There seem to be many components that construct the meaning of a utopia or utopian art. In Richard Noble’s “The Utopian Impulse in Contemporary Art” he highlights the framework or reoccurring themes within utopian artwork; utopian artwork may include the use of the architectural model, the use of the manifesto, references to design and technology, and small and large-scale collaborative actions. Joseph Beuy said that he, “wanted art to be democratic, open and accessible to the participation of all, because this respects the fundamental equality of persons as creative beings, and because art is good for people, it is therapeutic, it can rescue us from the traumatizing and dehumanizing effects of individualism, instrumentalism and competition.”
In a 2000 interview with Hirschhorn and Okqui Enwezor, Hirschhorn commented on utopia as, “something to aim for, a project, and a projection. It is an idea, an ideal. It is right; it is wrong. Art and making artwork are utopian. But a utopia never works. It is not supposed to. When it works, it is a utopia no longer.”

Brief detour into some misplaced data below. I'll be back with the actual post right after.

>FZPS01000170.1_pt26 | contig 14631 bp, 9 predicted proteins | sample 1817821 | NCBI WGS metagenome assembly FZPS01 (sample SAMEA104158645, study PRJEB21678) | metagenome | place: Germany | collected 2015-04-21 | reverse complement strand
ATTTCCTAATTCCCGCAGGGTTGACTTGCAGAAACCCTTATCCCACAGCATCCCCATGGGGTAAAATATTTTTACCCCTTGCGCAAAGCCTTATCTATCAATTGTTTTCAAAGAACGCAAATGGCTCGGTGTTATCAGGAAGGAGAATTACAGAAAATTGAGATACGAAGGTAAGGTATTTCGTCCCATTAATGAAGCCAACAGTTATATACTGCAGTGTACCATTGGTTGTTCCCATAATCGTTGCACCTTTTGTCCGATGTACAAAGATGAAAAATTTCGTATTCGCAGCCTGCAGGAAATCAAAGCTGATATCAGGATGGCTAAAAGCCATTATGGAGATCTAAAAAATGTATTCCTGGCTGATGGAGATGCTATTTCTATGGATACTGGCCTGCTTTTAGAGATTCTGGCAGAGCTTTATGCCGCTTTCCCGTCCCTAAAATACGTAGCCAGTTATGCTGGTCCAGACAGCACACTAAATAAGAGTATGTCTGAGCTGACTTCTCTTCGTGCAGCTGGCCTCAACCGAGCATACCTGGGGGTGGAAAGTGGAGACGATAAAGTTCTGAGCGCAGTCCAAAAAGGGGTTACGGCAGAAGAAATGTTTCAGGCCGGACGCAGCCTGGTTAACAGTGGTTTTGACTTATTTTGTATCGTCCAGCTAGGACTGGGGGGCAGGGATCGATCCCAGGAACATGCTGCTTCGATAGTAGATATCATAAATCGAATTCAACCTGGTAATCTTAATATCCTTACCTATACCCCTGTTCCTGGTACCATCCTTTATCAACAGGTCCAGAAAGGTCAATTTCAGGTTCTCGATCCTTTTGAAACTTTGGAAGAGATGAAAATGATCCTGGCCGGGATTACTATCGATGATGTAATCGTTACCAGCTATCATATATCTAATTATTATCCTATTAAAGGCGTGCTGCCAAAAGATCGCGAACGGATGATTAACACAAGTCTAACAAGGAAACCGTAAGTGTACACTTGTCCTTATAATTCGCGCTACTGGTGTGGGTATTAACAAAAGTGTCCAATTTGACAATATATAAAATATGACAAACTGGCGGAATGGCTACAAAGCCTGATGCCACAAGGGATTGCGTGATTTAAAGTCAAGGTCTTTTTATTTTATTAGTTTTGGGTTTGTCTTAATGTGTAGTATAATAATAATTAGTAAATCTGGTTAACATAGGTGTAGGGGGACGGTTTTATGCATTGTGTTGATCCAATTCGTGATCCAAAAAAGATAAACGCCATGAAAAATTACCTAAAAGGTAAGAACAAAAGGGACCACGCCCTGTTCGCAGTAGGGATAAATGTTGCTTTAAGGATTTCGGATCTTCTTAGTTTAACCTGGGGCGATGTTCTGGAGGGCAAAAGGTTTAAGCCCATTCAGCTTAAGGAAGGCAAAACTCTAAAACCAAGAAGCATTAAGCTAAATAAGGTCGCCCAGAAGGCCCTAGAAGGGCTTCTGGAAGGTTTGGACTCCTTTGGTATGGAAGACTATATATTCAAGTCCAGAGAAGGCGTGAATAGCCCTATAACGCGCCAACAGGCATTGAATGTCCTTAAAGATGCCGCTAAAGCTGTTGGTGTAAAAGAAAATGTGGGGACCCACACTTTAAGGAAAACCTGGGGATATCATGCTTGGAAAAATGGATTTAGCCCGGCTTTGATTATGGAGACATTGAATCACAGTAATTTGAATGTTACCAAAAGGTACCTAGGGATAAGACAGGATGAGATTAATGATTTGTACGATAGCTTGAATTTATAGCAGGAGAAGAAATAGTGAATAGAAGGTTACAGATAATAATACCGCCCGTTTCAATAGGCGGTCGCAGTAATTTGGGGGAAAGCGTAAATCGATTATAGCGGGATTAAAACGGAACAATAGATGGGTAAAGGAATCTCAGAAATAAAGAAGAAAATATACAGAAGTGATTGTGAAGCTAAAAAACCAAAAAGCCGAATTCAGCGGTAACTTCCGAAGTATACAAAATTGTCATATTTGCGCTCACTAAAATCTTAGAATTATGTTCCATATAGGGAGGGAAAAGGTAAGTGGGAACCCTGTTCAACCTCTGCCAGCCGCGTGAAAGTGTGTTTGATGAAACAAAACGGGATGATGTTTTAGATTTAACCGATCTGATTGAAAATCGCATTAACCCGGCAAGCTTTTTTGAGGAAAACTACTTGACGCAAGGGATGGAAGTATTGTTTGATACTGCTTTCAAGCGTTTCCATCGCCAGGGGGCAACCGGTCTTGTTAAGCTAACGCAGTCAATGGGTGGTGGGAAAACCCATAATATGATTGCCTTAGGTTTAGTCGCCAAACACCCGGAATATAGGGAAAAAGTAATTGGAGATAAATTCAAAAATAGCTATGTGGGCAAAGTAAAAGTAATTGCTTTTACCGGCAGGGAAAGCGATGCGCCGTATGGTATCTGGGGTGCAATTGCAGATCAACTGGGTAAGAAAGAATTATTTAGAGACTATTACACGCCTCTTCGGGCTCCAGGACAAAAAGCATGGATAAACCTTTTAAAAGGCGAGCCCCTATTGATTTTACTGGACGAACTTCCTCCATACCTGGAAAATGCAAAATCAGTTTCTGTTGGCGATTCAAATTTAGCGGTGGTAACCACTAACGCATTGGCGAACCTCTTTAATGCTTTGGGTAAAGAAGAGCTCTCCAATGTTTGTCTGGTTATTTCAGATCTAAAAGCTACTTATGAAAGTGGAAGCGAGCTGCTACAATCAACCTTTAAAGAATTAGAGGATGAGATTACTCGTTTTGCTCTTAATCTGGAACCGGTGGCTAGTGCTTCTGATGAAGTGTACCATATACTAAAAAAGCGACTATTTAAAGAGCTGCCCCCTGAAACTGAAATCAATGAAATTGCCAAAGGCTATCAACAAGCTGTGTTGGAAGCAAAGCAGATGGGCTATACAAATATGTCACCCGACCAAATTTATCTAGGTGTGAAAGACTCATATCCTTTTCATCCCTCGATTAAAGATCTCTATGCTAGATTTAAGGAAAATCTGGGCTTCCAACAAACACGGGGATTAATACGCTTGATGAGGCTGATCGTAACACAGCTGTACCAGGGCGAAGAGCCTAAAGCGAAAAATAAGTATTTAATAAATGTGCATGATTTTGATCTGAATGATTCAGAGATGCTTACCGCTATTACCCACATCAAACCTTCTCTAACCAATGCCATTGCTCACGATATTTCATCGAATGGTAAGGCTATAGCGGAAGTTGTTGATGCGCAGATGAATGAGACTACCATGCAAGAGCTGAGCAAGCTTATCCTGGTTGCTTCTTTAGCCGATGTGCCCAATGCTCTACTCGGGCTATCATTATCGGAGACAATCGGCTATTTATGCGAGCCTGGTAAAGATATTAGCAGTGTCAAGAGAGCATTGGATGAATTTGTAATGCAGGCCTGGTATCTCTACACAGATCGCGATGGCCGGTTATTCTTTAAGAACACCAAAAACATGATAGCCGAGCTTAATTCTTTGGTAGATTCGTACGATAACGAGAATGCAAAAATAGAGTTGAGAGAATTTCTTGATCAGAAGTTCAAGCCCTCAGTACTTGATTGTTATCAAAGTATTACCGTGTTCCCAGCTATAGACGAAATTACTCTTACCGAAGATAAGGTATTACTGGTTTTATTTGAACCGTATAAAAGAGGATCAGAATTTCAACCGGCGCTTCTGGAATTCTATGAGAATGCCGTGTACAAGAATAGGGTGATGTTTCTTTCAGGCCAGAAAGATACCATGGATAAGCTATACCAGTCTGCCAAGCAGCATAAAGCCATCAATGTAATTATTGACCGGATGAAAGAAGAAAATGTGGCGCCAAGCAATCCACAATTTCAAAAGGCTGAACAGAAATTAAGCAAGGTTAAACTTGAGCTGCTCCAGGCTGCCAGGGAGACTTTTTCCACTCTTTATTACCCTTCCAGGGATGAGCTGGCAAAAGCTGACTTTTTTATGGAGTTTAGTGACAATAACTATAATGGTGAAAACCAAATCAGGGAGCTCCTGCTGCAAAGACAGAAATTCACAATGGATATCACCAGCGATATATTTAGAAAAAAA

Hirschhorn’s “Gramsci Monument” is a monument that is temporary, incorporates reoccurring utopia themes (listed above), and follows his idea of a utopia (noted above). His monument encouraged the participation of the community in both the development as well as the operation. This was a temporary place, as it was taken down in the fall months, which gave people an opportunity to escape from reality by attempting to create and work in this environment. As Hirschhorn noted, “A utopia is something to aim for, a project, and a projection. It is an idea, an ideal. It is right; it is wrong. Art and making artwork are utopian. But a utopia never works. It is not supposed to. When it works, it is a utopia no longer.” I believe that Hirschhorn’s Gramsci Monument was a representation of his idea of a utopia. It was interesting to note that once this place was removed people had missed it and wished that it would return yet none of these people seemed to be passive about their desire for it to return.